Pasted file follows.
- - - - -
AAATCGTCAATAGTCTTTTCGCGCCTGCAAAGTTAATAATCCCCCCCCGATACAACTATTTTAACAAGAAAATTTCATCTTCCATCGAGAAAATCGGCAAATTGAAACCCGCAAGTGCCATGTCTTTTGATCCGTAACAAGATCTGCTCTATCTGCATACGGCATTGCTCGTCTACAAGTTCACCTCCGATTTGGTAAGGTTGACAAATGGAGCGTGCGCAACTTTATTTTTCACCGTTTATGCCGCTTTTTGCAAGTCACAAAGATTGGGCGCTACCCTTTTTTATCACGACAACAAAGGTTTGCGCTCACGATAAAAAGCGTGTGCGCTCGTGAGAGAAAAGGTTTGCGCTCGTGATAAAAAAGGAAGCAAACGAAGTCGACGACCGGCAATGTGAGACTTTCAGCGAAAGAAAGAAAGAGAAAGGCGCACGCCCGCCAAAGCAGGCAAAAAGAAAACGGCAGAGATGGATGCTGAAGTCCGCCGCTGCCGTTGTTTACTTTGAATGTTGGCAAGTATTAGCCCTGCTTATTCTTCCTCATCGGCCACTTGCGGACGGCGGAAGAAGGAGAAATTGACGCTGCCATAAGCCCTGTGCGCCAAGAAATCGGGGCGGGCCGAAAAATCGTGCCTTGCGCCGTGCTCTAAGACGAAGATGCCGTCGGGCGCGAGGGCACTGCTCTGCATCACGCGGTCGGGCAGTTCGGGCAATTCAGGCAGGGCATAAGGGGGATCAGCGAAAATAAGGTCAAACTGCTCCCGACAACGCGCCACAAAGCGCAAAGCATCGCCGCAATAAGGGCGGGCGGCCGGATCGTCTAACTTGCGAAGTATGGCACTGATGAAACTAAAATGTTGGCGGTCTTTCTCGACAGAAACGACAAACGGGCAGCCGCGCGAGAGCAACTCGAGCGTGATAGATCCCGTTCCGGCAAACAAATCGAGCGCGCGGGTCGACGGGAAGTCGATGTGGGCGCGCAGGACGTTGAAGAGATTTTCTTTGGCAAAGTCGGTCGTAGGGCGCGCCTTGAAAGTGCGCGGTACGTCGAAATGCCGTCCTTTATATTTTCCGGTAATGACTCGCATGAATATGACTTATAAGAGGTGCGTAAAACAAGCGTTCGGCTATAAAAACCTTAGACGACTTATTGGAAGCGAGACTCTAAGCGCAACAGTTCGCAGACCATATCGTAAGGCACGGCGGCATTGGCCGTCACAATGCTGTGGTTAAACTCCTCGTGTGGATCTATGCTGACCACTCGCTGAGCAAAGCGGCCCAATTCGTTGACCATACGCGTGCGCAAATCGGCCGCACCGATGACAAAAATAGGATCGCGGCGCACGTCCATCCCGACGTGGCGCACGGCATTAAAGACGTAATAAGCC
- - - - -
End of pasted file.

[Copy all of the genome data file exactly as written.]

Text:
AAATCGTCAATAGTCTTTTCGCGCCTGCAAAGTTAATAATCCCCCCCCGATACAACTATTTTAACAAGAAAATTTCATCTTCCATCGAGAAAATCGGCAAATTGAAACCCGCAAGTGCCATGTCTTTTGATCCGTAACAAGATCTGCTCTATCTGCATACGGCATTGCTCGTCTACAAGTTCACCTCCGATTTGGTAAGGTTGACAAATGGAGCGTGCGCAACTTTATTTTTCACCGTTTATGCCGCTTTTTGCAAGTCACAAAGATTGGGCGCTACCCTTTTTTATCACGACAACAAAGGTTTGCGCTCACGATAAAAAGCGTGTGCGCTCGTGAGAGAAAAGGTTTGCGCTCGTGATAAAAAAGGAAGCAAACGAAGTCGACGACCGGCAATGTGAGACTTTCAGCGAAAGAAAGAAAGAGAAAGGCGCACGCCCGCCAAAGCAGGCAAAAAGAAAACGGCAGAGATGGATGCTGAAGTCCGCCGCTGCCGTTGTTTACTTTGAATGTTGGCAAGTATTAGCCCTGCTTATTCTTCCTCATCGGCCACTTGCGGACGGCGGAAGAAGGAGAAATTGACGCTGCCATAAGCCCTGTGCGCCAAGAAATCGGGGCGGGCCGAAAAATCGTGCCTTGCGCCGTGCTCTAAGACGAAGATGCCGTCGGGCGCGAGGGCACTGCTCTGCATCACGCGGTCGGGCAGTTCGGGCAATTCAGGCAGGGCATAAGGGGGATCAGCGAAAATAAGGTCAAACTGCTCCCGACAACGCGCCACAAAGCGCAAAGCATCGCCGCAATAAGGGCGGGCGGCCGGATCGTCTAACTTGCGAAGTATGGCACTGATGAAACTAAAATGTTGGCGGTCTTTCTCGACAGAAACGACAAACGGGCAGCCGCGCGAGAGCAACTCGAGCGTGATAGATCCCGTTCCGGCAAACAAATCGAGCGCGCGGGTCGACGGGAAGTCGATGTGGGCGCGCAGGACGTTGAAGAGATTTTCTTTGGCAAAGTCGGTCGTAGGGCGCGCCTTGAAAGTGCGCGGTACGTCGAAATGCCGTCCTTTATATTTTCCGGTAATGACTCGCATGAATATGACTTATAAGAGGTGCGTAAAACAAGCGTTCGGCTATAAAAACCTTAGACGACTTATTGGAAGCGAGACTCTAAGCGCAACAGTTCGCAGACCATATCGTAAGGCACGGCGGCATTGGCCGTCACAATGCTGTGGTTAAACTCCTCGTGTGGATCTATGCTGACCACTCGCTGAGCAAAGCGGCCCAATTCGTTGACCATACGCGTGCGCAAATCGGCCGCACCGATGACAAAAATAGGATCGCGGCGCACGTCCATCCCGACGTGGCGCACGGCATTAAAGACGTAATAAGCC